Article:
Adrian Robson, councillor for Rhiwbina, said: “I welcome the findings of the inquiry into the Council’s handling of the snow crisis. I agree with the suggestions made – especially recommendations relating to highlighting where to get up-to-date information on the Council’s website and encouraging more use of social networking sites and real-time media.”
The report also called for the criteria underpinning network coverage to be more explicit. It emphasized the need to detail coverage of priority areas, smaller roads and footbridges. “There should be greater clarity about the priority of footways, and what treatment can be expected if there is snow,” it said.
The lack of clarity meant many councillors were not sure about which parts of their wards were prioritized for pre-treatment. “Some were aware a detailed map could be searched on the website (also available to the public and others), and indeed, there is an alphabetic listing of roads in the operational document that supports the policy, but [councilors] would find presentation by ward much easier to handle.”
It also criticised the re-filling of the 370 council salt bins, highlighting a bottleneck in the process. “Insufficient attention had been given to their re-filling,” it said. “As a result of the December event, the way the task is undertaken has been changed, so allowing more bins to be filled.”
The report also noted how in the days following the snow not all equipment was being utilized, due to confusion and a lack of strategy.
It also noted the lack of GPS on the gritting vehicles which, if more widely in use, would have provided a record of where each gritting vehicle had been. It recommended replacing the fleet of gritting vehicles with new ones with in-built GPS. "It would not be a major expense for the Council to equip the current fleet immediately,” it said.
Ally Perks, manager of the fairtrade gift shop, Shared Earth, supported this suggestion. “Roads were not cleared properly,” she said. “I never saw one gritter. St Mary street was treacherous.”
The report did, however, also praise the council. “I am satisfied that there are sufficient resources in place, including gritters, and they are effectively deployed with duty officers and rotas, to meet the normal pre-treatment network,” it said.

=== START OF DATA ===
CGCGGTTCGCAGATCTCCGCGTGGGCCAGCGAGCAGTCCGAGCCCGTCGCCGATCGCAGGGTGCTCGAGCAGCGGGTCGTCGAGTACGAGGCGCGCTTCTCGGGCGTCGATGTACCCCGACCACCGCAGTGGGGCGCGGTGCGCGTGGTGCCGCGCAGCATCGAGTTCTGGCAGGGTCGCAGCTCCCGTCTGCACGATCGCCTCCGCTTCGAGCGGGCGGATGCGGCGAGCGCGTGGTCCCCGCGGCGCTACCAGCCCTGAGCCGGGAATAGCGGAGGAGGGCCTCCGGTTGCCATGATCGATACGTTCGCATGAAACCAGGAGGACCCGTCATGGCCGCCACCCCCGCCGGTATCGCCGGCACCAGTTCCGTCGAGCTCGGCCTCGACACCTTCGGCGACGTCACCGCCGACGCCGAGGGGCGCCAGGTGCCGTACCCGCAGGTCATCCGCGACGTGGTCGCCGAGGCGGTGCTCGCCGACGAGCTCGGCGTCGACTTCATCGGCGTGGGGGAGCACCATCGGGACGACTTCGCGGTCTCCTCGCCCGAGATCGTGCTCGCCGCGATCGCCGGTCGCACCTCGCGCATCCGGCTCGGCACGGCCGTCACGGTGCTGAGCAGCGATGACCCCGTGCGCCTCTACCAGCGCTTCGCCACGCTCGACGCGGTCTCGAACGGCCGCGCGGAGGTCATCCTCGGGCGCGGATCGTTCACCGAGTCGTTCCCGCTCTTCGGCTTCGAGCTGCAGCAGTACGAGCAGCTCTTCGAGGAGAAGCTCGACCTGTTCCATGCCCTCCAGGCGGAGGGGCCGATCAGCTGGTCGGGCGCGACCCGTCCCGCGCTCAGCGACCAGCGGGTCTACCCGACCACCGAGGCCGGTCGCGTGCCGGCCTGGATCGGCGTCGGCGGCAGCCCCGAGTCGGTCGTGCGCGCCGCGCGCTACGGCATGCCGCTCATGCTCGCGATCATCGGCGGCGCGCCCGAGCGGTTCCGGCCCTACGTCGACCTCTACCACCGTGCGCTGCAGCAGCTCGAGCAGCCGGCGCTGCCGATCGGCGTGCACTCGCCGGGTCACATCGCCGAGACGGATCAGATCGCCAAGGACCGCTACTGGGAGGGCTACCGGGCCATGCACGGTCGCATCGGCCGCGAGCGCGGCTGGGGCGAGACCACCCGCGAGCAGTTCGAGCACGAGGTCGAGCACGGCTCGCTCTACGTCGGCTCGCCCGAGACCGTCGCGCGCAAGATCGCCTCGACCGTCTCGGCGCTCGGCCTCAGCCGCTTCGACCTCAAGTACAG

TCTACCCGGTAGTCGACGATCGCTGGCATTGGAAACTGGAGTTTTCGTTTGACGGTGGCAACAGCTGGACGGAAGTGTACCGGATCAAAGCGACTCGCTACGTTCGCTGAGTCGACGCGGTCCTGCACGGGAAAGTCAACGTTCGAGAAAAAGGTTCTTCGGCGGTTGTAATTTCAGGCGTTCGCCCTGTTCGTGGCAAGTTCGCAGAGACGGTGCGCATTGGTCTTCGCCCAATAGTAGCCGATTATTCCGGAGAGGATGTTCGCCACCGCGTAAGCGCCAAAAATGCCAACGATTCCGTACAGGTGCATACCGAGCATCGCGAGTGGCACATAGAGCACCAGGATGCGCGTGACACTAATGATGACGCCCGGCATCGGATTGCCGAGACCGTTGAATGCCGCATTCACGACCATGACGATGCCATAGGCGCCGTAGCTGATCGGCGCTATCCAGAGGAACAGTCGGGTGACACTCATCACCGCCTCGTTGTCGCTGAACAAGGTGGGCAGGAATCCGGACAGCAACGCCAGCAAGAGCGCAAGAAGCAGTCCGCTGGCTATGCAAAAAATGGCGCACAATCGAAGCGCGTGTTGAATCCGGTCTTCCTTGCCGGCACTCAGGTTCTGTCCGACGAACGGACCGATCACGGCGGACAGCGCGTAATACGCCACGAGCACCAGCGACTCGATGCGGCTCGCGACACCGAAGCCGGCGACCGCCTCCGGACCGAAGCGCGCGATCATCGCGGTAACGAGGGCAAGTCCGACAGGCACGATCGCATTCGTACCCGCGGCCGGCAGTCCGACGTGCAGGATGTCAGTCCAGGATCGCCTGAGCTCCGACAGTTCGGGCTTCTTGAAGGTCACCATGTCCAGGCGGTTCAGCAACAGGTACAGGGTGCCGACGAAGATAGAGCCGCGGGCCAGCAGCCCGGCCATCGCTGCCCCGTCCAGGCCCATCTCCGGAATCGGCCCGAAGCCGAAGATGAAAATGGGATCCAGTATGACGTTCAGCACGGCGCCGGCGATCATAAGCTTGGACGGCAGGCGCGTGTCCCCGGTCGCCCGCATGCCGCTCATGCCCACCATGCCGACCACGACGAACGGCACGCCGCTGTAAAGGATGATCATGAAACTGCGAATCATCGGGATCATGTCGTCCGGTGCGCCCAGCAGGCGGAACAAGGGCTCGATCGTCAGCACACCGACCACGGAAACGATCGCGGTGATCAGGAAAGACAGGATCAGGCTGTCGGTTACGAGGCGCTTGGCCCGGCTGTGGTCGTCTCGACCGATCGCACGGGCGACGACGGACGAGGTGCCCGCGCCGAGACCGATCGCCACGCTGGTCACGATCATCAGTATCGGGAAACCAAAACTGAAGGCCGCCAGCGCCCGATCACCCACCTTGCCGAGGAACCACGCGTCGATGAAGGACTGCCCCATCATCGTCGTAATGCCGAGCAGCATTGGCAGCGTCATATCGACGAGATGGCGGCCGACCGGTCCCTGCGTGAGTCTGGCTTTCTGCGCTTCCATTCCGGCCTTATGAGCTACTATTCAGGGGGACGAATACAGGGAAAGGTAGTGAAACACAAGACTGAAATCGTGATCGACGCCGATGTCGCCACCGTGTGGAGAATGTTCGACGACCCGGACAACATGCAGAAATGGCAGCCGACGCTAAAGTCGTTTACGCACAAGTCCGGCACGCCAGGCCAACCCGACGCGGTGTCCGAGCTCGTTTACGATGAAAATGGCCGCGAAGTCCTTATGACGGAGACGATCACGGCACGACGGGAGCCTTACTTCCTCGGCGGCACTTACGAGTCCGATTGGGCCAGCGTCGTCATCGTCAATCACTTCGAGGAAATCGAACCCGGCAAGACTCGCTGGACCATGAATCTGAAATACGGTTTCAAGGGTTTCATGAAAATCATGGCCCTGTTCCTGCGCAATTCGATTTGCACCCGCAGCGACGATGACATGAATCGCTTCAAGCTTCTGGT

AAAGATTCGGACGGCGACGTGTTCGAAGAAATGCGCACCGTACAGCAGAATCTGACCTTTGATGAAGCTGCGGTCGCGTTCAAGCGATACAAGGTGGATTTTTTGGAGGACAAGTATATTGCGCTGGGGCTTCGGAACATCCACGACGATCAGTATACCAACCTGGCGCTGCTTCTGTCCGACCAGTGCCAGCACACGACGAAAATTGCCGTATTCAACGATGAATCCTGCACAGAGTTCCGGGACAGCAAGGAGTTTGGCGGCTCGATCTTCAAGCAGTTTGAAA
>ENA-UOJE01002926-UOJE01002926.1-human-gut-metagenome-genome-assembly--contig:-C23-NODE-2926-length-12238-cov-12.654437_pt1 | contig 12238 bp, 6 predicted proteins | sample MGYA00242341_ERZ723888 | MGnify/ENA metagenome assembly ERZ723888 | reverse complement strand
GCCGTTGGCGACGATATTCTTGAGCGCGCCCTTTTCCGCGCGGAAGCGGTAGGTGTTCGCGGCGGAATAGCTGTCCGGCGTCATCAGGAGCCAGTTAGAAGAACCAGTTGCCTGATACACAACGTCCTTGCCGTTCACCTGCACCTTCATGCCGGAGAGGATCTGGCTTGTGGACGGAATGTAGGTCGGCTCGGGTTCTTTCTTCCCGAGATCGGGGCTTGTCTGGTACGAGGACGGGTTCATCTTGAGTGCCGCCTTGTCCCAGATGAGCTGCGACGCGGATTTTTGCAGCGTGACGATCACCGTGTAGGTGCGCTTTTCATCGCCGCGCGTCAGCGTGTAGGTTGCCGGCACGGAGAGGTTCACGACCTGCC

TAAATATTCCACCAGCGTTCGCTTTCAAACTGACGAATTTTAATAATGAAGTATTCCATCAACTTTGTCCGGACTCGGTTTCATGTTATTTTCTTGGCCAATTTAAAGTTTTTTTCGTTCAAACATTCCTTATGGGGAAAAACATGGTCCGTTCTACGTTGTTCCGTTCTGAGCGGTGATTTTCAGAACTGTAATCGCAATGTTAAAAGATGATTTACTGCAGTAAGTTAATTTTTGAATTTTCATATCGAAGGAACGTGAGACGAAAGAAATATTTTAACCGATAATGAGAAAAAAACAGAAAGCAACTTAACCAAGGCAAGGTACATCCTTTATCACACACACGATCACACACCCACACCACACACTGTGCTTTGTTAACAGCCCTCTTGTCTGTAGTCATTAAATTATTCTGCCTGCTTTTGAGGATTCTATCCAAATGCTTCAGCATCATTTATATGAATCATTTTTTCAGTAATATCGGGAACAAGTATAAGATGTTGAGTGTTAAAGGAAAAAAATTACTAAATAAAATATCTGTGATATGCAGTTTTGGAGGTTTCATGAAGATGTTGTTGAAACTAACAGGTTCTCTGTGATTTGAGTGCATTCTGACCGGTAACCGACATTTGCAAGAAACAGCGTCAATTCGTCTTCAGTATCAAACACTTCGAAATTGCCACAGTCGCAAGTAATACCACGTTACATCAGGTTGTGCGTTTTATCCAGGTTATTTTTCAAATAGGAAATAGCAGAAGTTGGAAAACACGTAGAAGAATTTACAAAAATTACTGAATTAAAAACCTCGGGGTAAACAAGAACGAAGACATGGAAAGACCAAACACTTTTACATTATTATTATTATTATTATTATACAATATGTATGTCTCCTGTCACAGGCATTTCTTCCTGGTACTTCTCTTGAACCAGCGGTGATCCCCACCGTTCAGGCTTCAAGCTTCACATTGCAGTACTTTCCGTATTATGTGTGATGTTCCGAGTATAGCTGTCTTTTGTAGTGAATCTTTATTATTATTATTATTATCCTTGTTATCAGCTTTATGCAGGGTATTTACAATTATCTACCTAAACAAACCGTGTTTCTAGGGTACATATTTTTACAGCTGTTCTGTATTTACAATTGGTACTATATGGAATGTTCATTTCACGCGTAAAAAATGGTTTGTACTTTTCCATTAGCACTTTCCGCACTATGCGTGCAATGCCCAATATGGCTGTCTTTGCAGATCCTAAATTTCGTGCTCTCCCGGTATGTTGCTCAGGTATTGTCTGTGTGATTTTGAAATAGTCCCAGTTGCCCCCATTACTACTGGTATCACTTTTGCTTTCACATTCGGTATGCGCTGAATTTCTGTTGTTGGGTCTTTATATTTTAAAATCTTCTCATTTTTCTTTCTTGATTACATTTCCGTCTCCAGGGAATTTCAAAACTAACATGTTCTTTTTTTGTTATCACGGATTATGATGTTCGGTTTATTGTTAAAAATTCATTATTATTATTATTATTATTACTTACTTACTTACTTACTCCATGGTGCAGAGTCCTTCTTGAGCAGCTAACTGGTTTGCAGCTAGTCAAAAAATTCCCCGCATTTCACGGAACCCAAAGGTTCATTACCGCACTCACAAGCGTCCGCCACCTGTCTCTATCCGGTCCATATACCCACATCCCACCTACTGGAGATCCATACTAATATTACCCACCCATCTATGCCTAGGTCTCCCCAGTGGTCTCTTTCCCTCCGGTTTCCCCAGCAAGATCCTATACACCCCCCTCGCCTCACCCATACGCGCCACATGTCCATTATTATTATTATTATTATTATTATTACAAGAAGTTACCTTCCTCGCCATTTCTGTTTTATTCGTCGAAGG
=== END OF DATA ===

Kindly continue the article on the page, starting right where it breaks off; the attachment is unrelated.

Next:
The report also seemed confident the issue of salt supply would be addressed by the building of a new salt barn. The covered salt barn, to be built this year, will be able to store 3,500 tonnes of salt.
Councilor McEvoy told the Cardiffian he was confident the new salt barn would prevent a bottleneck in grit supplies in the future. “The barn is so much better able to cope with these situations,” he said.
The report also said the council has “sufficient staff for normal rota operation and sufficient gritters, including two reserve gritters, to cover the planned network within a four hour period. It is good practice that the duty officer stays on duty in case of changes to the weather.”
In terms of financing these plans, the report said: “Most of the suggestions/recommendations in this report can be achieved without significant investment. Apart from these, most of the issues will require a mix of management and staff time as plans are developed and tested, and different ways of operating are considered.”
It suggested “a reasonable target for the Council to set itself is to have the main elements in place by the end of the summer and all the detailed points in place by the beginning of the next winter season.”
Neil McEvoy, Deputy Leader of the Council, said: “It is a very detailed report, and I am a bit disappointed by the way the report has been trivialized in the media. There are things we started to do immediately, and there are things we need to bring in in the future. It’s all about more coordinated action. We are the only authority in Wales to have an independent report. We have shown a very proactive approach.”
Delme Bowen, Executive Member for Traffic and Transportation, said: “The report is very constructive and very helpful for us to take things forward. It may also be useful to other authorities in Wales as I know that the Welsh Assembly Government have started a review about how all the authorities responded to the snow crisis.
“The extent of the snow was unique for Cardiff, in at least 30 years. We were salting and it was not having any effect. The salt does not have any effect below eight degrees at all. Many people thought the council had not salted, but we were. We did not actually run out of salt. We got low and luckily the WAG had a confinement that came from abroad by ship but it did not arrive until January.